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Diction – part 2
Diction – part 2
Diction – part 2
Diction – part 2
Diction – part 2
Diction – part 2
Diction – part 2
Diction – part 2
Diction – part 2
Diction – part 2
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Diction – part 2

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  • 1. Diction Part 2 English Composition
  • 2. Do you remember what diction is? <ul><li>It is simply word choice. Words are critical when you are writing because they are your symbols to convey meaning to the reader. You shape the reader’s perception with the words that you choose to use. With your words you want the reader to understand your experiences and see them through your eyes. </li></ul>
  • 3. Diction depends on <ul><li>purpose, occasion, and topic. </li></ul><ul><li>Are you writing to convince, entertain, inform or plead? </li></ul><ul><li>Are you writing a scholarly paper, work of fiction, editorial or greeting card for a friend? </li></ul><ul><li>Are you writing about a specialized topic that needs sophisticated terminology or language? </li></ul>
  • 4. Let&apos;s Practice
  • 5. <ul><li>Consider the following: </li></ul><ul><li>Meanwhile, the United States Army, thirsting for revenge, was prowling the country north and west of the Black Hills, killing Indians wherever they could be found. </li></ul><ul><li>Dee Brown, Bury My Heart at Wounded Knee </li></ul><ul><li>What are the connotations of thirsting? What feelings are evoked by this diction? </li></ul><ul><li>What are the connotations of prowling? What kinds of animals prowl? What attitude toward the U.S. Army does this diction convey? </li></ul>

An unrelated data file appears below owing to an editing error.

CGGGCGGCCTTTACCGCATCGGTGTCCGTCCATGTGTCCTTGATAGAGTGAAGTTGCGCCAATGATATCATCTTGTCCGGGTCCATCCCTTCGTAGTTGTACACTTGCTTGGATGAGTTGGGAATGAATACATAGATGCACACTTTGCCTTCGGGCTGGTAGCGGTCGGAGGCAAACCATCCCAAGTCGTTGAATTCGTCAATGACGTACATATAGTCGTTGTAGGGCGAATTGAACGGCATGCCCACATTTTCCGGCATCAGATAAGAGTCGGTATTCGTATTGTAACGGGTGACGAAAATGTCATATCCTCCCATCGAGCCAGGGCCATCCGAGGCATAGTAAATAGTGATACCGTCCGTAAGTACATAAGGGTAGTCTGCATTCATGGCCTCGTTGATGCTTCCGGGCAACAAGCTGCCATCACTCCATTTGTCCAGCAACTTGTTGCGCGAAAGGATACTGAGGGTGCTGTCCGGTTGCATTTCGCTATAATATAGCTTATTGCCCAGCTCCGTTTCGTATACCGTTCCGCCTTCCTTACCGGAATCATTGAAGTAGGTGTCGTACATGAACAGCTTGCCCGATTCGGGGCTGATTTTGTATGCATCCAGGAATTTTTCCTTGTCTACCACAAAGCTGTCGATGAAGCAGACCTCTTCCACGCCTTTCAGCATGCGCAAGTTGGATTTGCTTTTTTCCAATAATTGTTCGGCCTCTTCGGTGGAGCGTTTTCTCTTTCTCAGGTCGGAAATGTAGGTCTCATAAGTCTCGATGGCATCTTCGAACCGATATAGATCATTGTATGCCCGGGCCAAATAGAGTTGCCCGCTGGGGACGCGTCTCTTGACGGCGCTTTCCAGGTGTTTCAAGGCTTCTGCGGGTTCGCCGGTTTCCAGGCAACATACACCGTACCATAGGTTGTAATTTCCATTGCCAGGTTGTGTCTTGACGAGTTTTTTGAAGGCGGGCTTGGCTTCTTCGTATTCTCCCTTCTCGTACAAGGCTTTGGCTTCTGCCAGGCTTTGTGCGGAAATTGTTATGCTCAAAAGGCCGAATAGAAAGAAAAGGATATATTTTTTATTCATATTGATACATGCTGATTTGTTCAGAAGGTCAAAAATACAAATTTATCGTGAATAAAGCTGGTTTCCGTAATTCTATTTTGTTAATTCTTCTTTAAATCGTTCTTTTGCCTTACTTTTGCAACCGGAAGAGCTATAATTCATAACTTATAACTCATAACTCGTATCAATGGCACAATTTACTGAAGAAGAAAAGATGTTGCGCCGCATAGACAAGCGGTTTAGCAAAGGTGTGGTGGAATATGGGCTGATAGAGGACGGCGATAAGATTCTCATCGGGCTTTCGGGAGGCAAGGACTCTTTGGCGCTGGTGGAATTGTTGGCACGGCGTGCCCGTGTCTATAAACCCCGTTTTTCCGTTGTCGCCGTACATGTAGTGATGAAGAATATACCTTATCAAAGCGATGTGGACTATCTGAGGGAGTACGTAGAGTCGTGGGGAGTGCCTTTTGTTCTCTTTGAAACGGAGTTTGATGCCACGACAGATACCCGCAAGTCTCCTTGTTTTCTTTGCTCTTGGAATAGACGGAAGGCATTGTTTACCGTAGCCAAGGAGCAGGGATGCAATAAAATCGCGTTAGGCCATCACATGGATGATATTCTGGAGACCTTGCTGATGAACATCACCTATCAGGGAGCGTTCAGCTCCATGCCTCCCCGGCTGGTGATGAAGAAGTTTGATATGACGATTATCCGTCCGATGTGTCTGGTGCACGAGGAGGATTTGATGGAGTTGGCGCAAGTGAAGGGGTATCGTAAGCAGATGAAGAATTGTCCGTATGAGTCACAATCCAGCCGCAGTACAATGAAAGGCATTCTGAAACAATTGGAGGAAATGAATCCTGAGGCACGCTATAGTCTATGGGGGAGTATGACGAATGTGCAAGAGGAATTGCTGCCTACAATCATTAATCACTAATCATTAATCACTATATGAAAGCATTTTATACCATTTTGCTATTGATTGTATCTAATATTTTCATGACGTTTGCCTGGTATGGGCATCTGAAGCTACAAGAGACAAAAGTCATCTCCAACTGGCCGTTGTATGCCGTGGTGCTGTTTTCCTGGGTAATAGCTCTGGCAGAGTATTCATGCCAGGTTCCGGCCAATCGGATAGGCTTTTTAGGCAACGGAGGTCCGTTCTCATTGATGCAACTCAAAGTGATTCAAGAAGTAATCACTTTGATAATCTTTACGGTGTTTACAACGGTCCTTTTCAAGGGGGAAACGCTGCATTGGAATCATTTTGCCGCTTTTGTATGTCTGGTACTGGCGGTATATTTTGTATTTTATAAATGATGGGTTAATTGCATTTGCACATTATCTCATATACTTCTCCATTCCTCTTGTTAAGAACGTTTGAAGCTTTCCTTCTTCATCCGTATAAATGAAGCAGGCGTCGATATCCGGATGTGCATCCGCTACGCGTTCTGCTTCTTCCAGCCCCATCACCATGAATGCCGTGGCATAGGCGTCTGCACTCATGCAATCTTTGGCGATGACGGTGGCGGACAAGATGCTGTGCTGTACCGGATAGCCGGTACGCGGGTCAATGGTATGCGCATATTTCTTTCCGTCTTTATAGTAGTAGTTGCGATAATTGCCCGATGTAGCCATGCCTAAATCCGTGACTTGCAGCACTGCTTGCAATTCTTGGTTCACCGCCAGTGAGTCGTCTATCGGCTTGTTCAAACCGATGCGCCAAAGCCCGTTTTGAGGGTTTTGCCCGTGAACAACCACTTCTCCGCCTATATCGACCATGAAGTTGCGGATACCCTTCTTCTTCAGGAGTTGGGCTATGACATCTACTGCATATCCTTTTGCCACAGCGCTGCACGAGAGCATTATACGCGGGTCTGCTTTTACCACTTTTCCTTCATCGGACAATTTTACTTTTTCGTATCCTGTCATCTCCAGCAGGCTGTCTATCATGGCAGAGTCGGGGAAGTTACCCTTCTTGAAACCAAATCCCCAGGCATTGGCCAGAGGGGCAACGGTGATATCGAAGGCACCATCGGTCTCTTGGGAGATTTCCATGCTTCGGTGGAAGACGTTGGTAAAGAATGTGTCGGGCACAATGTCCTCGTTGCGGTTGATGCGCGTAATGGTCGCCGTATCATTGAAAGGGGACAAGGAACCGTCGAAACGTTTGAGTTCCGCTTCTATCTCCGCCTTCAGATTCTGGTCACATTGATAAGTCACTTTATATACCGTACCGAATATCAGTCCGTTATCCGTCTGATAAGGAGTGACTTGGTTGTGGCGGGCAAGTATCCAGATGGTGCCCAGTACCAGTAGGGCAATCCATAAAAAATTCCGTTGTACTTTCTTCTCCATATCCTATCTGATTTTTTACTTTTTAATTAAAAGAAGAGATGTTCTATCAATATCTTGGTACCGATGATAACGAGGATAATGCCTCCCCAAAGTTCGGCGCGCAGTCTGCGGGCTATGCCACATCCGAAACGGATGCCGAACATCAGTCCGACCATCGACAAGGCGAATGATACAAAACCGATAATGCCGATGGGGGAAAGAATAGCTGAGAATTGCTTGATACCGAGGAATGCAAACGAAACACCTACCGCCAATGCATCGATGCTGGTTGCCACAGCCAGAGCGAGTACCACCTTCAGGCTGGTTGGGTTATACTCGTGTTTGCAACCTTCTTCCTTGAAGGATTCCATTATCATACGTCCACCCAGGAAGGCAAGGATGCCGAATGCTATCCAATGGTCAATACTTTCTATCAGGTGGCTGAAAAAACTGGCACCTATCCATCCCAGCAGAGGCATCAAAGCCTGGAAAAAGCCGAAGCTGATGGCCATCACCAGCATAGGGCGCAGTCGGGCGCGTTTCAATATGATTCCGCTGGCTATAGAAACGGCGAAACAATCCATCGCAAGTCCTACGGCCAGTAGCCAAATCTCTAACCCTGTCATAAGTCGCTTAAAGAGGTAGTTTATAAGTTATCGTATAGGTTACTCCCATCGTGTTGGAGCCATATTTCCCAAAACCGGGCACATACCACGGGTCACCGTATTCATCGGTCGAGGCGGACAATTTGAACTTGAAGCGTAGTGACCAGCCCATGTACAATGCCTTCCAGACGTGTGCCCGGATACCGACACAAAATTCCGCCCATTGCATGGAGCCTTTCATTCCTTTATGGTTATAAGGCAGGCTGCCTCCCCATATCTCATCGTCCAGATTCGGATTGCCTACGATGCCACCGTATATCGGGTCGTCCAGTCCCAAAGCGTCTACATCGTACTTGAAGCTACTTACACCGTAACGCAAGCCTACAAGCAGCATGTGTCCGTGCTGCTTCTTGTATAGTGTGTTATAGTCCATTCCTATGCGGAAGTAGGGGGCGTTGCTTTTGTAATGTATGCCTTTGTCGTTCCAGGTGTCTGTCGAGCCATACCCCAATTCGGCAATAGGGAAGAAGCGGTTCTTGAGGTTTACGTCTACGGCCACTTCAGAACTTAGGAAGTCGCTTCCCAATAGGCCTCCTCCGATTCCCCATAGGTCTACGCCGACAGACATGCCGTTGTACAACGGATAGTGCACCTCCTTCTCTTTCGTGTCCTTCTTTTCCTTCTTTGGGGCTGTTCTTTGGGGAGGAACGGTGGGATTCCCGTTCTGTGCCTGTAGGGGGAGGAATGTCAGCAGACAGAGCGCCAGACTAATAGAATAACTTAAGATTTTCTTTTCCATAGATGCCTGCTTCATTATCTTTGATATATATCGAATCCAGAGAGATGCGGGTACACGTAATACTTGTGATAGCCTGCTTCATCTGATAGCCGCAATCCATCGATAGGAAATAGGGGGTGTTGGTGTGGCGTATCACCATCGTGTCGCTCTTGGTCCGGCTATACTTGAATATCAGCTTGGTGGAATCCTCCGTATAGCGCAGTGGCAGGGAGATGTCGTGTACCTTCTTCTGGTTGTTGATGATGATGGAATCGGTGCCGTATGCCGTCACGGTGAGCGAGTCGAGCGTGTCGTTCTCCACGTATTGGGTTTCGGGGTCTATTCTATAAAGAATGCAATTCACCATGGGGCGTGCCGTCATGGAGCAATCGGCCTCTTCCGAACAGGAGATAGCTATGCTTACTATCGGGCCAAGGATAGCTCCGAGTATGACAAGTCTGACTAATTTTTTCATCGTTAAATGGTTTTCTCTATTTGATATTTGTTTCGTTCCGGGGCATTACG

• 6. <ul><li>3. Use an eating or drinking verb in a sentence which expresses anger about a parking ticket. Do not use the verb to literally express eating or drinking. Instead, express your anger through the verb. Use Brown’s sentence as a model. </li></ul>
  • 7. <ul><li>Consider this example: </li></ul><ul><li>Most men wear their belts low here, there being so many outstanding bellies, some big enough to have names of their own and be formally introduced. Those men don’t suck them in or hide them in loose shirts; they let them hang free , they pat them, they stroke them as they stand around and talk. </li></ul><ul><li>Garrison Keillor, “Home,” Lake Woebegon Days </li></ul><ul><li>4. What is the usual meaning of outstanding ? What is its meaning here? What does this pun reveal about the attitude of the author toward his subject? </li></ul><ul><li>Read the second sentence again. How would the level of formality change if we changed suck to pull and let them hang free to accept them? </li></ul>
  • 8. <ul><li>6. Write a sentence or two describing an unattractive but beloved relative. In your description, use words that describe the unattractive features honestly yet reveal that you care about this person, that you accept and even admire him or her, complete with defects. Use Keillor’s description as a model. Throw in a pun if you can think of one. </li></ul>
  • 9. <ul><li>Consider this example: </li></ul><ul><li>Once I am sure there’s nothing going on </li></ul><ul><li>I step inside, letting the door thud shut. </li></ul><ul><li>What feelings are evoked by the word thud ? </li></ul><ul><li>How would the meaning change if the speaker let the door slam shut? </li></ul>
  • 10. Make a chart on your paper like the one below and complete it. 13. 12. 11. 10. 9. Feeling evoked by the verb Verbs expressing the closing of a door

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